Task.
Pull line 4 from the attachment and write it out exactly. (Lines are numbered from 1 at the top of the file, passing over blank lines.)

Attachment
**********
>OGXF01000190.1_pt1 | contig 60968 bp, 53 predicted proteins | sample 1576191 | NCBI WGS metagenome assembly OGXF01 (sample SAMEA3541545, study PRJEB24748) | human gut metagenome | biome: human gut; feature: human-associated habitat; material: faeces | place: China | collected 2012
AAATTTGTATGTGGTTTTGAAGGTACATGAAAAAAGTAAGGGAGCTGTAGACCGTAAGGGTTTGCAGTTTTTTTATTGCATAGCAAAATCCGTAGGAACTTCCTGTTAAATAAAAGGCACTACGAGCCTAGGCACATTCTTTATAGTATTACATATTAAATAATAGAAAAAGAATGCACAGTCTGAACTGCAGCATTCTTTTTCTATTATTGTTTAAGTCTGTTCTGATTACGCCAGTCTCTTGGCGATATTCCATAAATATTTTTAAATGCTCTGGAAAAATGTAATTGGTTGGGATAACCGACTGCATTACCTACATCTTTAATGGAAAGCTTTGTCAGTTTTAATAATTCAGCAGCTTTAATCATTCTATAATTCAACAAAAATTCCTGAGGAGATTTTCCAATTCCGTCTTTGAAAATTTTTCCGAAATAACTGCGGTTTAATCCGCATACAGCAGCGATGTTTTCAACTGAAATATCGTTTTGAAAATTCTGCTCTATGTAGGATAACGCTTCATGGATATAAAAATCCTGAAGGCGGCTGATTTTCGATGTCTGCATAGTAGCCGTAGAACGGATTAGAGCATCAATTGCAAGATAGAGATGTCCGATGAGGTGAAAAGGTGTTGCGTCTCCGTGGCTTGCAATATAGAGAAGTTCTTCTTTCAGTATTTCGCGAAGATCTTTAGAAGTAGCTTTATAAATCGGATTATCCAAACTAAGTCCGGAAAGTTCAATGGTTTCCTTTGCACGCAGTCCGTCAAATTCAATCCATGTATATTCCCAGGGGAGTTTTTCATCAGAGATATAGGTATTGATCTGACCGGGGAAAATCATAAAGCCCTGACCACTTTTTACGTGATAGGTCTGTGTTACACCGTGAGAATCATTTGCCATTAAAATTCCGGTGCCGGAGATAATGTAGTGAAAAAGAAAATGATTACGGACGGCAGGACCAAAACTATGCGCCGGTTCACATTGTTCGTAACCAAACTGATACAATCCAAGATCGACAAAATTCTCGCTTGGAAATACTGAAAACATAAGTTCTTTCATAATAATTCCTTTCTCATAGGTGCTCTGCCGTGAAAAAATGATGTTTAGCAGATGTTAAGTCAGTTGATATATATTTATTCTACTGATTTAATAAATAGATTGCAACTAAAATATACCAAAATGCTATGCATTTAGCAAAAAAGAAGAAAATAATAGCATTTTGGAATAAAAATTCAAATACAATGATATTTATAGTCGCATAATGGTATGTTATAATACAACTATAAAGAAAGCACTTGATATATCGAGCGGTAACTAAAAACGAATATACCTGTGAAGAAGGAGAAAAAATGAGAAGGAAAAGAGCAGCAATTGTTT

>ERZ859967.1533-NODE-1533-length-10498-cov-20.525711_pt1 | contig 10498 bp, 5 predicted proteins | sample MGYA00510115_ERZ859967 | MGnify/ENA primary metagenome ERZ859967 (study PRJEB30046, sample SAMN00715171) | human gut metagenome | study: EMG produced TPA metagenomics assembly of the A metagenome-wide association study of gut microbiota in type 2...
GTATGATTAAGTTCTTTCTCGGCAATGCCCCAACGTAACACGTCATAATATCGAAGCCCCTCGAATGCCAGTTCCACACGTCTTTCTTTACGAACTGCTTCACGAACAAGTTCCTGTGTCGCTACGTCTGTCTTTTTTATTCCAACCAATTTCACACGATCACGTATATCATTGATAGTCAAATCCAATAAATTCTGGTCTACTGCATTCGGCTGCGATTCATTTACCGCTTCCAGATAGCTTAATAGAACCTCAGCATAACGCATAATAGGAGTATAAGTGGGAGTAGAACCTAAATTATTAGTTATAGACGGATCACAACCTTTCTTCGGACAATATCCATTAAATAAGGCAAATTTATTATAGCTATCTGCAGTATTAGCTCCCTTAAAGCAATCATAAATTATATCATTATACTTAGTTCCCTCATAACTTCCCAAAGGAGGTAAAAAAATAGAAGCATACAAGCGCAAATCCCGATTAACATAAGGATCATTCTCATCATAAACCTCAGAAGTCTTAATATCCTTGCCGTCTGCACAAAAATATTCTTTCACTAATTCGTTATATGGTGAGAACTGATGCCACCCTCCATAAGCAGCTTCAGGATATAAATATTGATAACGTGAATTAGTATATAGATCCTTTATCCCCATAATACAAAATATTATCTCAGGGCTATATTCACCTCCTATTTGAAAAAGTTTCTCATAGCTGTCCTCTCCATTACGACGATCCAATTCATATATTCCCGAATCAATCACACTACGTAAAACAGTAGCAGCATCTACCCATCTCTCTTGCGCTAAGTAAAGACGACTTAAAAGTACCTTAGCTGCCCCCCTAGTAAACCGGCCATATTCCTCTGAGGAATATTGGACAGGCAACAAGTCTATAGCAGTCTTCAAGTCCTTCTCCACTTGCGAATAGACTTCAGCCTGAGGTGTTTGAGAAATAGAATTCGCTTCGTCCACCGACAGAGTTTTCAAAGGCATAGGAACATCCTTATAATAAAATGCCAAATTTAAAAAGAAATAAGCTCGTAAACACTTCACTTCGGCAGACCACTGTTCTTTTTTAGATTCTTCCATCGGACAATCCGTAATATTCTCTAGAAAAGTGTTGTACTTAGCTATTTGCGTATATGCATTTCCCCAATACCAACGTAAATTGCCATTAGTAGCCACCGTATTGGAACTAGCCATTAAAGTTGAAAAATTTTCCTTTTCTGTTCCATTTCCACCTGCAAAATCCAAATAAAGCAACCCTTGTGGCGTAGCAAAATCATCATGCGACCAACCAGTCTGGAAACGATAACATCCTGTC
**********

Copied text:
GTATGATTAAGTTCTTTCTCGGCAATGCCCCAACGTAACACGTCATAATATCGAAGCCCCTCGAATGCCAGTTCCACACGTCTTTCTTTACGAACTGCTTCACGAACAAGTTCCTGTGTCGCTACGTCTGTCTTTTTTATTCCAACCAATTTCACACGATCACGTATATCATTGATAGTCAAATCCAATAAATTCTGGTCTACTGCATTCGGCTGCGATTCATTTACCGCTTCCAGATAGCTTAATAGAACCTCAGCATAACGCATAATAGGAGTATAAGTGGGAGTAGAACCTAAATTATTAGTTATAGACGGATCACAACCTTTCTTCGGACAATATCCATTAAATAAGGCAAATTTATTATAGCTATCTGCAGTATTAGCTCCCTTAAAGCAATCATAAATTATATCATTATACTTAGTTCCCTCATAACTTCCCAAAGGAGGTAAAAAAATAGAAGCATACAAGCGCAAATCCCGATTAACATAAGGATCATTCTCATCATAAACCTCAGAAGTCTTAATATCCTTGCCGTCTGCACAAAAATATTCTTTCACTAATTCGTTATATGGTGAGAACTGATGCCACCCTCCATAAGCAGCTTCAGGATATAAATATTGATAACGTGAATTAGTATATAGATCCTTTATCCCCATAATACAAAATATTATCTCAGGGCTATATTCACCTCCTATTTGAAAAAGTTTCTCATAGCTGTCCTCTCCATTACGACGATCCAATTCATATATTCCCGAATCAATCACACTACGTAAAACAGTAGCAGCATCTACCCATCTCTCTTGCGCTAAGTAAAGACGACTTAAAAGTACCTTAGCTGCCCCCCTAGTAAACCGGCCATATTCCTCTGAGGAATATTGGACAGGCAACAAGTCTATAGCAGTCTTCAAGTCCTTCTCCACTTGCGAATAGACTTCAGCCTGAGGTGTTTGAGAAATAGAATTCGCTTCGTCCACCGACAGAGTTTTCAAAGGCATAGGAACATCCTTATAATAAAATGCCAAATTTAAAAAGAAATAAGCTCGTAAACACTTCACTTCGGCAGACCACTGTTCTTTTTTAGATTCTTCCATCGGACAATCCGTAATATTCTCTAGAAAAGTGTTGTACTTAGCTATTTGCGTATATGCATTTCCCCAATACCAACGTAAATTGCCATTAGTAGCCACCGTATTGGAACTAGCCATTAAAGTTGAAAAATTTTCCTTTTCTGTTCCATTTCCACCTGCAAAATCCAAATAAAGCAACCCTTGTGGCGTAGCAAAATCATCATGCGACCAACCAGTCTGGAAACGATAACATCCTGTC